3. “The failure to call Pentecost as a witness was objectively unreasonable and constituted a violation of Strickland's deficiency prong.[46]

         Mr. Archey has asserted that his trial counsel was ineffective for failing to call potential witness Gordon Pentecost at his trial.[47] Mr. Archey contends that Mr. Pentecost could have testified as to Ms. Samson's involvement in the process of producing methamphetamine, thus undermining her testimony implicating Mr. Archey at trial.[48] The Alaska Court of Appeals did not adjudicate whether trial counsel's performance was deficient in this regard. Rather, it held that “even assuming [Mr.] Archey's trial attorney was incompetent for failing to call Pentecost as a witness, [Mr.] Archey has not shown that he suffered prejudice as a result.”[49] However, on habeas review, the magistrate judge addressed the adequacy of trial counsel's performance on this issue, and found that “[d]efense counsel in [Mr.] Archey's case exercised reasonable professional judgment.”[50]

         Mr. Archey contends that the Court should reject the magistrate judge's recommendation and should instead find that Mr. Archey's trial counsel was ineffective not only for failing to call Mr. Pentecost at trial, but also for failing to adequately investigate the possibility of calling Mr. Pentecost as a witness.[51] Mr. Archey argues that “[i]n the context of impeachment witnesses, the Ninth Circuit has held that, although counsel's approach to impeachment is often viewed as a tactical decision, and such decisions do not constitute deficient conduct simply because there are better options, a poor tactical decision may constitute deficient conduct if ‘the defendant can overcome the presumption that, under the circumstances, the challenged action or lack of action might be considered sound trial strategy.'”[52] Mr. Archey maintains that trial counsel was ineffective for failing to “make any attempt at conducting a thorough pretrial investigation that would have revealed valuable impeachment evidence that would have undermined the prosecution's assertion that Archey-and Archey alone-had knowledge and access to the chemicals which formed the gravamen of the state's case.”[53]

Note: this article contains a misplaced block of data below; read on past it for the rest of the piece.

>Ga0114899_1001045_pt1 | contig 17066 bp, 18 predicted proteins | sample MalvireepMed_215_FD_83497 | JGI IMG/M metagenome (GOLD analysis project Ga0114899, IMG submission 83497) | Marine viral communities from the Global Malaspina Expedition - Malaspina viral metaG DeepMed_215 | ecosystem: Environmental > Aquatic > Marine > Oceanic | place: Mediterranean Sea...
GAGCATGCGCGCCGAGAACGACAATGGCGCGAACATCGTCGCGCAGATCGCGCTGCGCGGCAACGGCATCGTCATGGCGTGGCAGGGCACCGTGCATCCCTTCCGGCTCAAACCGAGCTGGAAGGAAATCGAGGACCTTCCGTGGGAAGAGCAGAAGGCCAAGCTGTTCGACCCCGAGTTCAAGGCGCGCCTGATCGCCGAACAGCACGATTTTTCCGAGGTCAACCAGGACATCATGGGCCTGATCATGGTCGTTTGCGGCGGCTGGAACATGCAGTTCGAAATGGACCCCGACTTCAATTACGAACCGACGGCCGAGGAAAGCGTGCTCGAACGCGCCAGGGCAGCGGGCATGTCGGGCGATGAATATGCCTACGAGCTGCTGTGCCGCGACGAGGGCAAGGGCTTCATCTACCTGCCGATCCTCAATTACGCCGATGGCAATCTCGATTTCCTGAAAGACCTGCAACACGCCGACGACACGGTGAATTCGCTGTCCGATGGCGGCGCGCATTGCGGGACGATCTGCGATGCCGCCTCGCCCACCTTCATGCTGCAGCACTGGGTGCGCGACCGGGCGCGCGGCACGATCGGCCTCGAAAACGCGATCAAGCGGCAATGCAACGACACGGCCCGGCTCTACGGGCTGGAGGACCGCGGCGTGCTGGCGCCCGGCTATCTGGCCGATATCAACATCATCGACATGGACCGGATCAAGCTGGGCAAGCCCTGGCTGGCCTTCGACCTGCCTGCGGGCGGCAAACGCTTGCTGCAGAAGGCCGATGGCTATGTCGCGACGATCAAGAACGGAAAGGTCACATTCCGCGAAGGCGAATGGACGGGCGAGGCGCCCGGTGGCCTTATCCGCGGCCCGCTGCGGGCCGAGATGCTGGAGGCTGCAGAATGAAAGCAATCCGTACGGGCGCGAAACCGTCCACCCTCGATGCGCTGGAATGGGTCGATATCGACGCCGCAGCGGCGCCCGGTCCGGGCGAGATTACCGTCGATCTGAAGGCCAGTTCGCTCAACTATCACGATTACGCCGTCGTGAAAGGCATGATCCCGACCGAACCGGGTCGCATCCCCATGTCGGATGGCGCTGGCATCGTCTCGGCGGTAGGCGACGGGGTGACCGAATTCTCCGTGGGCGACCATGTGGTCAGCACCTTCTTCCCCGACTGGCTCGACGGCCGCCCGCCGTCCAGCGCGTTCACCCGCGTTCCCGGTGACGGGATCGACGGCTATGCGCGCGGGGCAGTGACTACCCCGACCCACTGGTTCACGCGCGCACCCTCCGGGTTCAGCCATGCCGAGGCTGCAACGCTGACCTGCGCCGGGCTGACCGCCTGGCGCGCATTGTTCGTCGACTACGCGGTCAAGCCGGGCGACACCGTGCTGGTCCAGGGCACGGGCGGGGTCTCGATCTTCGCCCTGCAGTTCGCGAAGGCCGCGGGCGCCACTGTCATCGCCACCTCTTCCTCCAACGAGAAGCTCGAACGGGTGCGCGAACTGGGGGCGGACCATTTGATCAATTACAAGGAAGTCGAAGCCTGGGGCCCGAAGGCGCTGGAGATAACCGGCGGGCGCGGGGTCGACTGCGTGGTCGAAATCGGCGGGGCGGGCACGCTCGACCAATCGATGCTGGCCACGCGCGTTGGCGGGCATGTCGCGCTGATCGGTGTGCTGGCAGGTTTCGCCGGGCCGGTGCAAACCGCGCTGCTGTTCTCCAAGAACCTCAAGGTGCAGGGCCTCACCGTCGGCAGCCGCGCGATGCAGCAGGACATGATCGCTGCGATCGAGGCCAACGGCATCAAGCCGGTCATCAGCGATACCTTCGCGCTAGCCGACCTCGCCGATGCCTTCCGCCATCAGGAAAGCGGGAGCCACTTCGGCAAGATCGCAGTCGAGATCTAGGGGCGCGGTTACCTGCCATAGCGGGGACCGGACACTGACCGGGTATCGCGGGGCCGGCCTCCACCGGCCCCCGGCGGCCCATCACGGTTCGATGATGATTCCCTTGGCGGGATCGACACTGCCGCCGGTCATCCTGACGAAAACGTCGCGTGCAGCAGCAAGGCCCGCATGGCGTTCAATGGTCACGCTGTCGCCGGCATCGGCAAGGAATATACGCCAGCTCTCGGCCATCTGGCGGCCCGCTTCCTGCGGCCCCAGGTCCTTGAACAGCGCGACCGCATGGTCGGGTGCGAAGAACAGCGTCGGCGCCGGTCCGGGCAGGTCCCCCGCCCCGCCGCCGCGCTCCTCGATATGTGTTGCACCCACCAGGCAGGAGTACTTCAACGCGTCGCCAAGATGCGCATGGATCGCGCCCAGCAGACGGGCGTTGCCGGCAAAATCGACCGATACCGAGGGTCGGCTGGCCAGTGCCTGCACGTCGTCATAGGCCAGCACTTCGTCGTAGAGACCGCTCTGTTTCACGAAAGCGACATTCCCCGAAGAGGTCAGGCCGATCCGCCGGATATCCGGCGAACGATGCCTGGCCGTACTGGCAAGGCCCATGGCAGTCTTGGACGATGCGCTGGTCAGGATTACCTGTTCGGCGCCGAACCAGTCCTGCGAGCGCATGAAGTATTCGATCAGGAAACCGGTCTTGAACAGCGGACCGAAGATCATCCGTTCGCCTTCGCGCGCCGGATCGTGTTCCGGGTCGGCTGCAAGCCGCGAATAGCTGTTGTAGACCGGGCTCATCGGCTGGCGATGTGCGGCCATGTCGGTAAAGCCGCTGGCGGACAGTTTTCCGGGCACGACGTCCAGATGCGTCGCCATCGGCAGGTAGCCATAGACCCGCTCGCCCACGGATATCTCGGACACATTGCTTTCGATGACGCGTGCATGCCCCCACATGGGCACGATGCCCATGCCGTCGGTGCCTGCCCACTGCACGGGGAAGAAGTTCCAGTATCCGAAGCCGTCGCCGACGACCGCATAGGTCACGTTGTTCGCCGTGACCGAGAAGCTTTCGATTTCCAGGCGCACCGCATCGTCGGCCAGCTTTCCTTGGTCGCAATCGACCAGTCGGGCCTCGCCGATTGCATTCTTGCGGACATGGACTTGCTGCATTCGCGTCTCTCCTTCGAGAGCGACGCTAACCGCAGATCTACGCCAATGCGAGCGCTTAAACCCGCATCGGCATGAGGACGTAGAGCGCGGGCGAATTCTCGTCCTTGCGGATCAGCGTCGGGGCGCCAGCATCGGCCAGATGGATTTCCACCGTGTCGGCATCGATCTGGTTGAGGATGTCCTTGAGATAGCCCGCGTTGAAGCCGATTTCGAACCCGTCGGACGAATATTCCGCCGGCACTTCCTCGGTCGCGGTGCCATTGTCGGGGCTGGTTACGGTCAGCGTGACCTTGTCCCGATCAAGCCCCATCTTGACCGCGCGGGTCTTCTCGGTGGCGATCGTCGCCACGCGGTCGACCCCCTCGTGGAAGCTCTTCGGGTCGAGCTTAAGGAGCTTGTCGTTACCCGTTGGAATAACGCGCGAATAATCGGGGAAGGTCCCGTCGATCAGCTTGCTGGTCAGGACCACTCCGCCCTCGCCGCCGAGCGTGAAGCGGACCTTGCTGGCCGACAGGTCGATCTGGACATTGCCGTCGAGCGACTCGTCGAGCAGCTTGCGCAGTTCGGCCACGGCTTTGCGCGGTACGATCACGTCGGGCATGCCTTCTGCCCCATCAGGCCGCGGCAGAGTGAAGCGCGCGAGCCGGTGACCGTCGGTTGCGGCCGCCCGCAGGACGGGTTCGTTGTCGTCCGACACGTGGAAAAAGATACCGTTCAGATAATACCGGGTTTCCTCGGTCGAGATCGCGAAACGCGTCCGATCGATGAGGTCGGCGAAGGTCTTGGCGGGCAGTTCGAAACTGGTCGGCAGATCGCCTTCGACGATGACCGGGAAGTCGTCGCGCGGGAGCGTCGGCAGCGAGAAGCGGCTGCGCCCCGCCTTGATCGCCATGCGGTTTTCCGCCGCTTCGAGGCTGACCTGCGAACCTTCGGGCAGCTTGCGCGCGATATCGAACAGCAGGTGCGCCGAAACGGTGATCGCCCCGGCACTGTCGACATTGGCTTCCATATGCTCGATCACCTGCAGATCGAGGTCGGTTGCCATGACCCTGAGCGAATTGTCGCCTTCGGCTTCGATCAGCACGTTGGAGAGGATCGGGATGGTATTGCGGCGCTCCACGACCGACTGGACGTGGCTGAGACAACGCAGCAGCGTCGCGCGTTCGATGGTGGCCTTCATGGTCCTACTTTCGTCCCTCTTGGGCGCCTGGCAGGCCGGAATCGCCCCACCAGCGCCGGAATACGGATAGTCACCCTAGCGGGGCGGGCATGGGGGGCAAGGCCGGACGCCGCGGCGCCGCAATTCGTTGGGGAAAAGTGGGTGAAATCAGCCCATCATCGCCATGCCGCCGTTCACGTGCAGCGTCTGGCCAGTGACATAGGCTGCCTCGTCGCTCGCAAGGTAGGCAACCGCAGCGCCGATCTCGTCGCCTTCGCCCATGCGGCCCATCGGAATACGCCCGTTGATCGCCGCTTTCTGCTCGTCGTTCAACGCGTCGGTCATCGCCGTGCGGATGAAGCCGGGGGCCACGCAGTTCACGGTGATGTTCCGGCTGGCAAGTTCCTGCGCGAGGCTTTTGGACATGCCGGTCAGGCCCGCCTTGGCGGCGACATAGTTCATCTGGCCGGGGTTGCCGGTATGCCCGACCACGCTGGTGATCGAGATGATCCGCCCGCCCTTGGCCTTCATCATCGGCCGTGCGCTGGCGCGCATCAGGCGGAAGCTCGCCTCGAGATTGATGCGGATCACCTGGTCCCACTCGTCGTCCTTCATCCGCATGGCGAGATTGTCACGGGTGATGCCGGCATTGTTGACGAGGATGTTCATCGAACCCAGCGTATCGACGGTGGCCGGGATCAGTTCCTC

However, as the magistrate judge found, the record indicates that Mr. Archey's trial counsel did in fact investigate the possibility of eliciting Mr. Pentecost's testimony at trial. In trial counsel's April 19, 2012 affidavit, he recalls that he inquired about Mr. Pentecost with a local defense attorney who was familiar with Mr. Pentecost.[54] Trial counsel also indicated that he considered Mr. Pentecost as a potential witness, before deciding not to call him at trial.[55] Furthermore, Mr. Pentecost himself stated in his affidavit that he had told trial counsel that he had personal knowledge of relevant facts and could testify at trial if necessary.[56] Therefore, this Court adopts the finding of the magistrate judge that counsel did investigate Mr. Pentecost by communicating directly with him.[57] At trial, trial counsel initially indicated that he planned to call Mr. Pentecost to testify.[58] That trial counsel ultimately decided not to call Mr. Pentecost to testify as an impeachment witness does not demonstrate a failure to perform an adequate pretrial investigation.[59] Therefore, Mr. Archey's assertions do not rebut the “strong presumption that counsel's conduct falls within the wide range of reasonable professional assistance.”[60]

         Reynoso v. Giurbino, the case cited by Mr. Archey, does not support a different conclusion. In Reynoso, the defendant's trial counsel failed to interview the only two purported eyewitnesses in a murder trial.[61] Consequently, trial counsel did not learn that both eyewitnesses had contacted law enforcement in response to an offer of a cash reward in return for information about the crime. Given the paucity of other evidence against the defendant, this impeachment evidence may have been especially critical to the defense. As the Ninth Circuit explained,